Microscopic art

Artist Martin Oeggerli explores unknown worlds in his work and enables people to see things in ways they have never experienced before. Two of his images of the microscopic world now adorn a pair of particularly beautiful stamps.

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The artist, who has a doctorate in molecular biology, uses a scanning electron microscope to capture subject matter such as pollen, fleas and  invisible tiny leaf landscapes. He then transitions into his role as artist: with painstaking precision, he colours the black-and-white original photographs down to the finest detail. The results are precise, colourful and large-format depictions of an exotic and generally unknown microscopic world. His images are published in prestigious specialist magazines and exhibited internationally. The one-franc stamp features a petal from the artist’s partner’s favourite rose. The original version of the art print measures 1.80 × 1.35 metres. The second piece depicts the tiny pollen of the forget-me-not. “Once I realized that it was in the same size range as bacteria, I was finally able to capture an image of the smallest pollen in the world,” explains the multi-award-winning artist.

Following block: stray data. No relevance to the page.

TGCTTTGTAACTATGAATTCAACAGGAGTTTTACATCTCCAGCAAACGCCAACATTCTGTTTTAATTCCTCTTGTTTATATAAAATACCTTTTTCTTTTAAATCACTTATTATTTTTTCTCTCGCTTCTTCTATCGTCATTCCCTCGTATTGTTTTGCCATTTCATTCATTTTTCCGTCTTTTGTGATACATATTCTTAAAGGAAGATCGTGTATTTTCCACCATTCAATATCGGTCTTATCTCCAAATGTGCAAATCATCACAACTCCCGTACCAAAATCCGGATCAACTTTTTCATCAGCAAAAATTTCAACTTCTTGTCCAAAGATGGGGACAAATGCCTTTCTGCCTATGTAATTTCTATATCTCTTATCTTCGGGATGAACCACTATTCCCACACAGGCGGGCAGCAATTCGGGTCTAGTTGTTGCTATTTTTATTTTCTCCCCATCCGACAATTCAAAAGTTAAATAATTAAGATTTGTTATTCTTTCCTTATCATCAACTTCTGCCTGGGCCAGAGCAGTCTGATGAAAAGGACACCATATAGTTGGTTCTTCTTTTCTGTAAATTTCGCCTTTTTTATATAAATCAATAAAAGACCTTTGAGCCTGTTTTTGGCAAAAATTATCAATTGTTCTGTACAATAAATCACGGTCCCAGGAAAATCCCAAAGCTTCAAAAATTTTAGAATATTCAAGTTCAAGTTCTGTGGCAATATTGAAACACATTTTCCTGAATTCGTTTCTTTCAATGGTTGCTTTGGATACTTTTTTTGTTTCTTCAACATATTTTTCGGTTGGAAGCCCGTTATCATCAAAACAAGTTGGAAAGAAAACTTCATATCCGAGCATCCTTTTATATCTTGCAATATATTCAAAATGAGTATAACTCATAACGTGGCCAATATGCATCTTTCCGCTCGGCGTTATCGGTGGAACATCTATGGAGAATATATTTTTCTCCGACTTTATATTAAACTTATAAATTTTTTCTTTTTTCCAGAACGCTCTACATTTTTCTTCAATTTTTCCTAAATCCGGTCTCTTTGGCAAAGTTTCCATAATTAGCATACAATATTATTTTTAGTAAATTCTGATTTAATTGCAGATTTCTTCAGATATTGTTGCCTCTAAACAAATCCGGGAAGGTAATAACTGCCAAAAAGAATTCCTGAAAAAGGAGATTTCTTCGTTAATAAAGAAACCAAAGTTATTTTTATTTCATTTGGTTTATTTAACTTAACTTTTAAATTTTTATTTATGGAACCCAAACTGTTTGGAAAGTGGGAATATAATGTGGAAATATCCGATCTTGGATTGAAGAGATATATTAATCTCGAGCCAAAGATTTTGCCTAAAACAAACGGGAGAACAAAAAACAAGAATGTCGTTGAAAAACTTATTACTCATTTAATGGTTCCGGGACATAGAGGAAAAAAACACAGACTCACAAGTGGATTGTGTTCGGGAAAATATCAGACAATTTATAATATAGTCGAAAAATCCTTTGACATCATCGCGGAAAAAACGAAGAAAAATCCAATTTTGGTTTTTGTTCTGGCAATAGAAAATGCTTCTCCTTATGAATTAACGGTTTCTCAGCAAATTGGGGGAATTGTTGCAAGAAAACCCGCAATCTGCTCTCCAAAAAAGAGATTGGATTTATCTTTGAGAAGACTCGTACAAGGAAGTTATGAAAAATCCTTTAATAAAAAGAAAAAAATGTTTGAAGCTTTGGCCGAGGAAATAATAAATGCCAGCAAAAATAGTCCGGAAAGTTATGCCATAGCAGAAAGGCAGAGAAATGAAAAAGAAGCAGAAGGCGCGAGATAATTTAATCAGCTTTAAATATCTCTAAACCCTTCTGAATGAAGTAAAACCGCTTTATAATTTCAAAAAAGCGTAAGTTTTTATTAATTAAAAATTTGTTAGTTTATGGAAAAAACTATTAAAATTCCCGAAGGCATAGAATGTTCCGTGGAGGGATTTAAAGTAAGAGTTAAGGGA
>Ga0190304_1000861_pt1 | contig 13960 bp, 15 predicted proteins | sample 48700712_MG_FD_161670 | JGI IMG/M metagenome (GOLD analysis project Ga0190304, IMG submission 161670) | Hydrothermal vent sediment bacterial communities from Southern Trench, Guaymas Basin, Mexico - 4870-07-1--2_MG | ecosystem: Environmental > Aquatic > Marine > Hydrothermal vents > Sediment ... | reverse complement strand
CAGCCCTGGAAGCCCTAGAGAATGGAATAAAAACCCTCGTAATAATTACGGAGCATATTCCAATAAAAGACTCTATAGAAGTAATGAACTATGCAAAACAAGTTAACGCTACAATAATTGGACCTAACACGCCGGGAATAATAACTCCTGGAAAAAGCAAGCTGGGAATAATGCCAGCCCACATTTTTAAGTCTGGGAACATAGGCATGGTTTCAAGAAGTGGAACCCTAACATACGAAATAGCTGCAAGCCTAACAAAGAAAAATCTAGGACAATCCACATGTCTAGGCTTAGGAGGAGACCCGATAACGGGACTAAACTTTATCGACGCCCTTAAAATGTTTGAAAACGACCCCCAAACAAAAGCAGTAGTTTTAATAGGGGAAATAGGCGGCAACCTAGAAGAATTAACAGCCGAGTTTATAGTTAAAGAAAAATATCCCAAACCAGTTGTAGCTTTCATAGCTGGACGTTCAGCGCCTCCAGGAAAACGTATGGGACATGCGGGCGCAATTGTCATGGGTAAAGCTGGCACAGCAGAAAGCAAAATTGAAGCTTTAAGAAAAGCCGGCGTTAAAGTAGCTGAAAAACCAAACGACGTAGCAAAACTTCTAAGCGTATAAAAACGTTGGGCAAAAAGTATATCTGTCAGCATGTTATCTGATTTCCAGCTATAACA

Artist Martin Oeggerli with a laptop and microscope – his most important tools
Art card

The elegant art postcard in A4 size includes two cancelled original stamps and is numbered and signed by the artist Martin Oeggerli. Offset and embossed foil printing, paper 250 gm2.

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Creation of the works of art: SRF video (only available in German)

Gallery with further remarkable images and information about the artist:

Buying stamps
You can find all the stamps at

Technical information


Philately: from 30.4.2020 to 30.6.2021 or while stocks last
Branches: from 7.5.2020 to 30.6.2021 or while stocks last


Unlimited from 7.5.2020


Offset, 4-colour; Cartor Security Printing, La Loupe, France


Stamps: 33 × 28 mm
Sheet: 194 × 140 mm 
(4 rows of 5 stamps)


White stamp paper with optical brightener, matt gummed, 110 gm²




Martin Oeggerli, Münchenstein (supported by the School of Life Sciences FHNW, Muttenz and the Pathology Department at the University Hospital Basel)